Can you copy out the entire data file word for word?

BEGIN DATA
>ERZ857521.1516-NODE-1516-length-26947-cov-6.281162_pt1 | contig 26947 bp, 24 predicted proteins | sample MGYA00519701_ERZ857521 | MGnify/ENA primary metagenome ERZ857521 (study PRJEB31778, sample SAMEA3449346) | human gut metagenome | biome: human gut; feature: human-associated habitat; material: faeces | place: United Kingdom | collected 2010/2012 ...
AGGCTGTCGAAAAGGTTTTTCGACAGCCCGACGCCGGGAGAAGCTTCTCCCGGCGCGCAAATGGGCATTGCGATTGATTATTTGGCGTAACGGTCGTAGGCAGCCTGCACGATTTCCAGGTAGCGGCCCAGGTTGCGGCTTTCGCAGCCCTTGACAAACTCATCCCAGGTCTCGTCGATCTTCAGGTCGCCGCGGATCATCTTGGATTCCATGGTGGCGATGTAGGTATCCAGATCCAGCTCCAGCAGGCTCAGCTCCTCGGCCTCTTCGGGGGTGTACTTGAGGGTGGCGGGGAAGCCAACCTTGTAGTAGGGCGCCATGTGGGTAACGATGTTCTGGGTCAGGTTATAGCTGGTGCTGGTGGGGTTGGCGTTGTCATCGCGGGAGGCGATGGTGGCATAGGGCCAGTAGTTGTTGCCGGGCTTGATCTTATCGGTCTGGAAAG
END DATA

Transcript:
>ERZ857521.1516-NODE-1516-length-26947-cov-6.281162_pt1 | contig 26947 bp, 24 predicted proteins | sample MGYA00519701_ERZ857521 | MGnify/ENA primary metagenome ERZ857521 (study PRJEB31778, sample SAMEA3449346) | human gut metagenome | biome: human gut; feature: human-associated habitat; material: faeces | place: United Kingdom | collected 2010/2012 ...
AGGCTGTCGAAAAGGTTTTTCGACAGCCCGACGCCGGGAGAAGCTTCTCCCGGCGCGCAAATGGGCATTGCGATTGATTATTTGGCGTAACGGTCGTAGGCAGCCTGCACGATTTCCAGGTAGCGGCCCAGGTTGCGGCTTTCGCAGCCCTTGACAAACTCATCCCAGGTCTCGTCGATCTTCAGGTCGCCGCGGATCATCTTGGATTCCATGGTGGCGATGTAGGTATCCAGATCCAGCTCCAGCAGGCTCAGCTCCTCGGCCTCTTCGGGGGTGTACTTGAGGGTGGCGGGGAAGCCAACCTTGTAGTAGGGCGCCATGTGGGTAACGATGTTCTGGGTCAGGTTATAGCTGGTGCTGGTGGGGTTGGCGTTGTCATCGCGGGAGGCGATGGTGGCATAGGGCCAGTAGTTGTTGCCGGGCTTGATCTTATCGGTCTGGAAAG